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Popular Cardiff nightclub allowed to host Mardi Gras event despite residents’ concerns

Cardiff County Hall (pic: Google Maps)

A POPULAR Cardiff nightclub has been given permission to hold a Mardi Gras street party this year despite the concerns of neighbours about noise.

Pulse in Churchill Way has had a licence to host a Mardi Gras event for years.

However, it was asked to apply for a new licence which would alleviate concerns raised by South Wales Police about people under the influence of alcohol entering the water in the newly exposed canal.

A number of residents who live at Landmark Place, also in Churchill Way, objected to the plans in the “strongest possible terms”, raising concerns over potential excessive noise and anti-social behaviour.

One resident wrote: “Churchill Way is a residential area.

“Cardiff Council saw fit to approve planning permission for many hundreds of apartments and there are several hotels in close proximity to the aforementioned nightclub.

“Therefore, there are many bedroom windows within feet of the area where late-night (or all-night) drinking, music, dancing and entertainment… would be allowed to take place.”

Pride Cymru in Cardiff will take place on the weekend of Saturday, June 22, this year. Pulse’s Mardi Gras street party is an after party event proposed to take place on the same day.

The licence in respect of Pulse, approved by Cardiff Council’s licensing sub-committee meeting on Wednesday, May 22, will allow people to buy and drink alcohol on and off the premises on the weekend of the street party.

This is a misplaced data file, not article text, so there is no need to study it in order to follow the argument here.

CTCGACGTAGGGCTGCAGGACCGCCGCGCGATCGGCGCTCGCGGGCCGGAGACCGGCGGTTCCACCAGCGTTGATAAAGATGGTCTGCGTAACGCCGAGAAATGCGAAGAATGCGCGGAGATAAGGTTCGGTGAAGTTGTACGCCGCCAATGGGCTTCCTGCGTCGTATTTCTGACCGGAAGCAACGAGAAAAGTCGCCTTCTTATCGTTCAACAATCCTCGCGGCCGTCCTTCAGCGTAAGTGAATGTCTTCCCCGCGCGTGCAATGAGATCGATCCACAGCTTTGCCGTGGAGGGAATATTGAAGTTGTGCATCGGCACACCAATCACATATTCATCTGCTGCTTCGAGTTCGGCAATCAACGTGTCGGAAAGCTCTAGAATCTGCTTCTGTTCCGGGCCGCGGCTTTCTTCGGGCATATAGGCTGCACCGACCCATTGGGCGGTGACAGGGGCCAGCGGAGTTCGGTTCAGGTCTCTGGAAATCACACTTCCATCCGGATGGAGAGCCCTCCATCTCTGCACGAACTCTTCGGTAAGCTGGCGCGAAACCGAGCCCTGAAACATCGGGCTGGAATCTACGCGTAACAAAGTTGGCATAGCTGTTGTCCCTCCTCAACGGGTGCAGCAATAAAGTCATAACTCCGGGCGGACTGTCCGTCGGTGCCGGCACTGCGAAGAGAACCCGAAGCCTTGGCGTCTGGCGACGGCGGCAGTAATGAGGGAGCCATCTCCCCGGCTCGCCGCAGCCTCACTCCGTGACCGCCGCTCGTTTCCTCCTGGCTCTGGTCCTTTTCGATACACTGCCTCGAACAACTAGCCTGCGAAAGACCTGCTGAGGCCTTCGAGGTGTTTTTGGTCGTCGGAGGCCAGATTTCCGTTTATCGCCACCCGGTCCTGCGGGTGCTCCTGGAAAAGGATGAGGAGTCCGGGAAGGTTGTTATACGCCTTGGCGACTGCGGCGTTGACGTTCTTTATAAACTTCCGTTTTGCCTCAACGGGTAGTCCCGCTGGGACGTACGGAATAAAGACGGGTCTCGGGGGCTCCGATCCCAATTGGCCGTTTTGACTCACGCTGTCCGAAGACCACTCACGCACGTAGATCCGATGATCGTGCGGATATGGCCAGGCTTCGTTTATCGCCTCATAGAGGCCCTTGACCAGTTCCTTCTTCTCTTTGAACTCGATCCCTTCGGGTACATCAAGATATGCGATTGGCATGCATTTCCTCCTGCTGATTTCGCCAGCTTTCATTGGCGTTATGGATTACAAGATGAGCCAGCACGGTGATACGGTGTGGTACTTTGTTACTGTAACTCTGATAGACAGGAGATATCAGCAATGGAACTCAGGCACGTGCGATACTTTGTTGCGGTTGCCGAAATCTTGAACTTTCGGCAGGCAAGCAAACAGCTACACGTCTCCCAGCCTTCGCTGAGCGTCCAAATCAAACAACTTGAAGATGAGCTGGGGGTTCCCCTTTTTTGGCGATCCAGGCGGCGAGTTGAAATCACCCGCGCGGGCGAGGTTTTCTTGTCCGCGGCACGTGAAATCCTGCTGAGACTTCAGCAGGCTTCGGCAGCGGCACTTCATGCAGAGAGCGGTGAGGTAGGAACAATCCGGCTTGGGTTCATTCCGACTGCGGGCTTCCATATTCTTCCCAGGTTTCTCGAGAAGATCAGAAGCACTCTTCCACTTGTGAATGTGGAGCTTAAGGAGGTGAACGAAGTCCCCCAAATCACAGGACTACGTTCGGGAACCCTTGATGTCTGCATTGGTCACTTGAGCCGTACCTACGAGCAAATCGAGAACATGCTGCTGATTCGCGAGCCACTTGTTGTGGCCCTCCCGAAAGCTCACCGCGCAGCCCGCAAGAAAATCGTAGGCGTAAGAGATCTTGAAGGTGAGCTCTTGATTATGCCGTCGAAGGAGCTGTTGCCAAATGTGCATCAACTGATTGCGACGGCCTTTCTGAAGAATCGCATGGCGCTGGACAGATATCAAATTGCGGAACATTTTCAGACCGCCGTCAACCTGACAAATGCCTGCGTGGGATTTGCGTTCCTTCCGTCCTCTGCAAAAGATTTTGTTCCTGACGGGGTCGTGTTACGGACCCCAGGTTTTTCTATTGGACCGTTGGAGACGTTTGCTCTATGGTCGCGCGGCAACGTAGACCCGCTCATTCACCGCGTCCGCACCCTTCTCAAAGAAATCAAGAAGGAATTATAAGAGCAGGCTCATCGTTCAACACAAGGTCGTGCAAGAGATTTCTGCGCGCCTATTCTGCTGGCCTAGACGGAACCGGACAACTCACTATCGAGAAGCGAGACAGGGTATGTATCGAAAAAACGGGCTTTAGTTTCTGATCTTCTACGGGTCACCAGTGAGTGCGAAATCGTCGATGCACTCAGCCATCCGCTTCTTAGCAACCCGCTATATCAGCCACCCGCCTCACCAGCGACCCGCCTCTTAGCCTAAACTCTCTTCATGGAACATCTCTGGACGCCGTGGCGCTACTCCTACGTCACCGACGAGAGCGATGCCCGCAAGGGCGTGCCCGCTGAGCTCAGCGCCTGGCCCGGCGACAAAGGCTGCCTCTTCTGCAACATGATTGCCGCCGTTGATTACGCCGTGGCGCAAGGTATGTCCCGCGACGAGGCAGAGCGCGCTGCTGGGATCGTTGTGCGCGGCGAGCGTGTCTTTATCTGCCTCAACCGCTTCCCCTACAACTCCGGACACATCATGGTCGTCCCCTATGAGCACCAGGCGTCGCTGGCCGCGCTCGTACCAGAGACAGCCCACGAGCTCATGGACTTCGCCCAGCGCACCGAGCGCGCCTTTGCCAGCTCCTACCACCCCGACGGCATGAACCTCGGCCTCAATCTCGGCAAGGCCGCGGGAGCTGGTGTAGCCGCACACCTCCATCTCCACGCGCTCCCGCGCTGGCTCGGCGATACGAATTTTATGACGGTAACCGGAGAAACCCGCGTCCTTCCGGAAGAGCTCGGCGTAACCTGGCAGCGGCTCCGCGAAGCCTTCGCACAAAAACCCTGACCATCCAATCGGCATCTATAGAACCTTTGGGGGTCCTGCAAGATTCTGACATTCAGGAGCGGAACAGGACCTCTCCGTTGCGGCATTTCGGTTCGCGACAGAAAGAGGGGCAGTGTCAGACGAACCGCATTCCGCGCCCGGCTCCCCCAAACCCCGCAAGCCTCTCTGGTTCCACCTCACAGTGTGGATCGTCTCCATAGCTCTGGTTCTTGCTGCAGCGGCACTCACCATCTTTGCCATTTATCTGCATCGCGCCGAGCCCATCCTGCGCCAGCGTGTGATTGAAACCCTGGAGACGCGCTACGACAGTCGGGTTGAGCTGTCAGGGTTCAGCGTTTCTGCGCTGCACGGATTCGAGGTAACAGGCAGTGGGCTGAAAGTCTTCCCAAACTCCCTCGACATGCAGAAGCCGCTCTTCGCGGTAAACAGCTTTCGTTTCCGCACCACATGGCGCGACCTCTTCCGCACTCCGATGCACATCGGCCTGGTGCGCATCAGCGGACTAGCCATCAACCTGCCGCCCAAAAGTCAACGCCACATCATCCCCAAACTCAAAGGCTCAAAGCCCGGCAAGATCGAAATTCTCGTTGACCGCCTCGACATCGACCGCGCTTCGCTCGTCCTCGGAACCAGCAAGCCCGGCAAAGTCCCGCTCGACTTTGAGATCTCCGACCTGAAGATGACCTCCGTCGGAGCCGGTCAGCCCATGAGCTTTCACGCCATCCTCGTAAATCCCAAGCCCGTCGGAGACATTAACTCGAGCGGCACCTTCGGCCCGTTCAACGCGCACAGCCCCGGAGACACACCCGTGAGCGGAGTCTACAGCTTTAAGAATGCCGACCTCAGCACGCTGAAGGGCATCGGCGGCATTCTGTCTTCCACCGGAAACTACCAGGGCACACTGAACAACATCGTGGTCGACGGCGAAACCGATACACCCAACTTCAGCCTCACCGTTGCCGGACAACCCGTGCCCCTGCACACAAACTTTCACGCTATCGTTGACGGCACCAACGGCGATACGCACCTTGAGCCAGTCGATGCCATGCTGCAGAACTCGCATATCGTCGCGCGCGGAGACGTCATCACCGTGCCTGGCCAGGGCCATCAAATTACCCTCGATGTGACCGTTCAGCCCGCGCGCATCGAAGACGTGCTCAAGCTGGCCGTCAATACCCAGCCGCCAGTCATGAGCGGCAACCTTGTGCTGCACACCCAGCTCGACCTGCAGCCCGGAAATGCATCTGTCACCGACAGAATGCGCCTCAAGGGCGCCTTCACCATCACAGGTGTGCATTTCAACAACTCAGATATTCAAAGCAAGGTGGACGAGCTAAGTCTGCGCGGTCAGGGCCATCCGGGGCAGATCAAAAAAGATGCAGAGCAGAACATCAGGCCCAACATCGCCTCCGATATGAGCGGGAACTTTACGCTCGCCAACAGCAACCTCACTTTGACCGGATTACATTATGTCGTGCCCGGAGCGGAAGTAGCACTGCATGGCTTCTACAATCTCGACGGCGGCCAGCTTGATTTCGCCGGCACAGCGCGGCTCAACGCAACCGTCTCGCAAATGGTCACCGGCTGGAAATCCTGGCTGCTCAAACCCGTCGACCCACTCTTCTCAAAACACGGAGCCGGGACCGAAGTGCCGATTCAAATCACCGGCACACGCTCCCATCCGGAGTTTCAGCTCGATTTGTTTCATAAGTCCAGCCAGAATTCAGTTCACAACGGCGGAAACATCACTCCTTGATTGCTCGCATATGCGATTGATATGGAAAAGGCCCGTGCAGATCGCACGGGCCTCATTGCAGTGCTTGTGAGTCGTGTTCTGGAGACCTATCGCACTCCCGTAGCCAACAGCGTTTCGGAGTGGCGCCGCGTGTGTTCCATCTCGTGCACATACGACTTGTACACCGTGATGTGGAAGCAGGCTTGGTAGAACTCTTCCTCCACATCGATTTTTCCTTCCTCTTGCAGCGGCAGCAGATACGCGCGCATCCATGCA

It will also allow the premises to be open on the weekend of the event from 11am to 4.30am (Saturday) and 11am to midnight (Sunday).

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Applicant Canal Quarter PLH Ltd were represented by the law firm TLT LLP at the licensing sub-committee meeting.

Matthew Phipps, of TLT, said complaints about potential noise and anti-social behaviour were not a fair assessment of the event as there was nothing in the representations to evidence this having taken place before.

He also called residents’ description of the area as a residential area an unfair assessment, adding that it was “at best” a mixed residential and commercial area.

Mr Phipps said the conditions in place for the licence were comprehensive and that there would be a number of measures to prevent disorder, like CCTV and security staff.

Another resident wrote to the council: “We have lived at Landmark Place Churchill Way Cardiff for 15 years and during this time have witnessed the ever increasing noise and antisocial and some times disgusting behaviour caused by the opening of several pubs in Churchill Way- with yet another pub opening in about 6 months time on the very corner of our apartment block.

“There appears to be a complete failure by the council to recognise that residents of Landmark Place are entitled to enjoy continual peace and quiet enjoyment of their homes and an application for a Mardi Gras Street Party in Churchill Way is just a step too far.”

Plans were approved last year for the former Star Chinese Restaurant on Churchill Way to be converted into a pub.

Mr Phipps said Pulse was not a pub and reiterated that there were measures in place to ensure the Mardi Gras event was properly regulated.

He said: “Each application is determined on its individual merits. Respectfully to the residents that have objected, this is a good application. It is an improved licence.”

When asked by a licensing sub-committee member what measures were in place to stop people bringing alcohol to the party from outside, Mr Phipps said: “There is a fence around the whole place and the only way you get in is through our searching procedure.

“Nobody is permitted to bring in alcohol.”